Leicestershire 189 for 6 (Swindells 63, Hill 58) beat Birmingham Bears 134 (Hain 61, Ackermann 7 for 18) by 55 runs
Colin Ackermann went into this match with 31 wickets in 90 T20 matches, a few gathered now and then in England and South Africa. Now he can add the best bowling figures in the worldwide history of Twenty20 cricket to his record. On an astounding night at Grace Road, he returned 7 for 18 in four overs against Birmingham Bears, looking upon the gifts bestowed upon him with a growing sense of wonderment.
More than 30 bowlers have taken six wickets in a T20 tie but nobody had ever taken seven. When he came on six overs from the end to bowl his third over, with only one wicket to his name, nothing could have been further from his mind. But Birmingham, still 72 short with six wickets intact, capitulated in extraordinary fashion to lose by 55 runs.
Ackermann, Leicestershire's T20 captain, just planned to be a solid pro doing an intelligent job, but the naivety of a young Bears batting line-up was evident as he banged his off-breaks in short of a length in search of turn and bounce and reaped the benefit, taking three wickets in each of his last two overs. They failed to work him for singles; they flailed him to eager fielders in the deep. They could not have got it more wrong.
"I'd never have believed this in a million years - I count myself as a batting allrounder," Ackermann said. "It was the first time it has turned at Grace Road so I tried to use my height and get a bit of bounce. Even if it turns a couple of centimetres it's an advantage. I tried to get the batters to hit into the biggest part of the field into the wind and just mix my pace up a little."
Leicestershire deserved such a night. They are the T20 side that will not lie down. Rank outsiders at the start of the Blast season, they have no high-profile overseas players to lift expectations and one of the most tranquil crowds in the country is not about to gain a mention on an ECB PowerPoint presentation about the future of T20 cricket. Yet rouse themselves they have, with Birmingham Bears the third county to come a cropper against them this summer.
By the time Birmingham's innings crashed to a halt, they had moved from eighth to fourth in one night. Presumed to be no hopers at 6.30pm; in the quarter-final positions in the North Group less than three hours later. "I'm delighted because times are tough," said their indefatigable coach, Paul Nixon.
Worcestershire, last year's winners, Nottinghamshire and now Birmingham, all at sea as they faced Leicestershire's 189 for 6, have now fallen to the Blast's least-fancied side. Nixon experienced two Championships and three T20 triumphs within nine years as a player with Leicestershire and, even if the odds seemed more heavily stacked against them these days, such nights will fire his belief that anything is possible.
Ackermann's first wicket might never have materialised. Michael Burgess was splendidly caught at short extra cover by Harry Dearden, only for the fielder's obvious reluctance to claim the catch to cause the umpires to turn to TV replays with umpire David Millns even giving a soft signal of not out. Patently, the catch was clean and the first stage of a world-record night was reached.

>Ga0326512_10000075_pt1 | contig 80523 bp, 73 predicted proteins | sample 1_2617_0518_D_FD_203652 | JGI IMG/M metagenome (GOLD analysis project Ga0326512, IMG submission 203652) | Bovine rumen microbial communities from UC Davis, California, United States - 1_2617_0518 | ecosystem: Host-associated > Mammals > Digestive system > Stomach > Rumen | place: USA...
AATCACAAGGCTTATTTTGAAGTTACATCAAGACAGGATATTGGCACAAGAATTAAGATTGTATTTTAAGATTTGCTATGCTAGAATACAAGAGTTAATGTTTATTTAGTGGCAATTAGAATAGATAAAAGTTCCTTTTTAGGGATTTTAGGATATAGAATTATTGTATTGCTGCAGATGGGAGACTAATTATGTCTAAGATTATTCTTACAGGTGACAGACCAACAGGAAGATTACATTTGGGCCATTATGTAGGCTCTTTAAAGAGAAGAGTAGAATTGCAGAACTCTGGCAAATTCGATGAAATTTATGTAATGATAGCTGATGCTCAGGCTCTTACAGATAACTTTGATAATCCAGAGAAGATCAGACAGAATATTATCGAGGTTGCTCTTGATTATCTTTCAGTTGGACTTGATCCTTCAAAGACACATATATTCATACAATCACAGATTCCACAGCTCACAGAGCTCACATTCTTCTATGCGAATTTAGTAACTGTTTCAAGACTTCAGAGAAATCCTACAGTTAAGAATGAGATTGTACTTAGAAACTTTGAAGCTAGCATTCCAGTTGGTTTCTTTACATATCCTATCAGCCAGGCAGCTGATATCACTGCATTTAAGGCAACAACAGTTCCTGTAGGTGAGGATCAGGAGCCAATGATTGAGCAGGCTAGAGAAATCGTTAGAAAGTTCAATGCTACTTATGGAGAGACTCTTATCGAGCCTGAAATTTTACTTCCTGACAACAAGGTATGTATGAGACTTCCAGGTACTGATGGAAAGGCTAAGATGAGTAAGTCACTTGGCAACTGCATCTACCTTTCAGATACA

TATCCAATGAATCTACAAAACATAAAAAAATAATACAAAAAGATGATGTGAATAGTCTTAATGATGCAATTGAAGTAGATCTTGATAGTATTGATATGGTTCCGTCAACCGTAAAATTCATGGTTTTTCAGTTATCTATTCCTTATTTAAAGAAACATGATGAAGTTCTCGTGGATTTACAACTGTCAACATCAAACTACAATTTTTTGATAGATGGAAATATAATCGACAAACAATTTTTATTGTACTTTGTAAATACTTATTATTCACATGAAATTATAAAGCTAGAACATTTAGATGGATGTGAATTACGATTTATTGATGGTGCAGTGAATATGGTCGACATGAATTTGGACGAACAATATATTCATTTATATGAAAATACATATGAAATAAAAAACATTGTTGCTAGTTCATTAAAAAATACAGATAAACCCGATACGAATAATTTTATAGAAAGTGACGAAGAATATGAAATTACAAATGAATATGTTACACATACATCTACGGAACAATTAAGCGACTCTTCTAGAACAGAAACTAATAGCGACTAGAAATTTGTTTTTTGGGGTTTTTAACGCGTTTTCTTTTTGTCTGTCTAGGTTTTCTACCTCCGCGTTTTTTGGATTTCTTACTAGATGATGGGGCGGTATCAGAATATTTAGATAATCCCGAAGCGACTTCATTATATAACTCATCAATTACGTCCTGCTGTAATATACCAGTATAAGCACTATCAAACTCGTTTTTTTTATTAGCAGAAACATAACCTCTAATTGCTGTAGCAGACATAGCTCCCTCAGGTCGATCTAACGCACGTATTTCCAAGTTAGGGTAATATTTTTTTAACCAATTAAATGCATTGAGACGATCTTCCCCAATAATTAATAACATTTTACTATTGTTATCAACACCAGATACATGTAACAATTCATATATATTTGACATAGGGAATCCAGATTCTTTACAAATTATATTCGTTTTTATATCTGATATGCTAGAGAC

Three wickets in Ackermann's third over then confirmed Leicestershire's victory after Birmingham had prepared the ground for an assault that never materialised with a third-wicket stand of 91 off 58 balls between Sam Hain and Adam Hose. That Will Rhodes was bowled was confirmed only on review as the delivery clipped the bails on its way through to the wicketkeeper. Liam Banks offered a return catch before Ackermann bowled Alex Thomson. All of them were attempting nothing more ambitious than trying to get Hain back on strike.
Then three more wickets in his final over: Hain's 61 from 44 balls was a forlorn cause by the time he was caught at long-on. Henry Brookes charged through his own red mist and was bowled. Jeetan Patel, knowing the game was up, swung the last ball of Ackermann's spell to long-on. Patel, whose career identifies him as a superior offspinner, had bowled three overs for 42 on the same pitch, and was gracious in his praise. "He asked the ball to do things," he said.
From the moment that Ackermann replaced Paul Horton as Leicestershire's one-day captain in May, Leicestershire's accent has been on youth. That reaped dividends against Birmingham with the bat as Harry Swindells and Lewis Hill made maiden T20 half-centuries. Swindells' 63 from 50 balls at the top of the innings was a spirited affair and Hill's assault in the second half was even more profitable as he whacked 58 from 28.
It is not often that Patel, so often Birmingham's matchwinner, fails to complete his spell, but that was the outcome as Hill dispatched him for 17 off four balls. He dealt well with Fidel Edwards' pace, too, taking 26 from 10. A short ball from Brookes silenced him as he hauled a short ball to midwicket.
When Brookes yorked Dearden with his next ball, he belied his tender years with a show of satisfaction that was all jutting jaw and angular, don't-mess-with-me strut. He had dropped Swindells on 37 at long off, off Rhodes, and every affronted delivery from then on sought retribution. He relied predominantly on a mix of short balls and yorkers and finished with 3 for 26.
Birmingham will need that spirit in the weeks ahead. They had suffered two injury blows on the day of the match, with England pace bowler Olly Stone ruled out with a recurrence of a back injury, quickly followed by confirmation that Australian spinner Ashton Agar would miss the remainder of the tournament after breaking an ankle at Headingley on Sunday.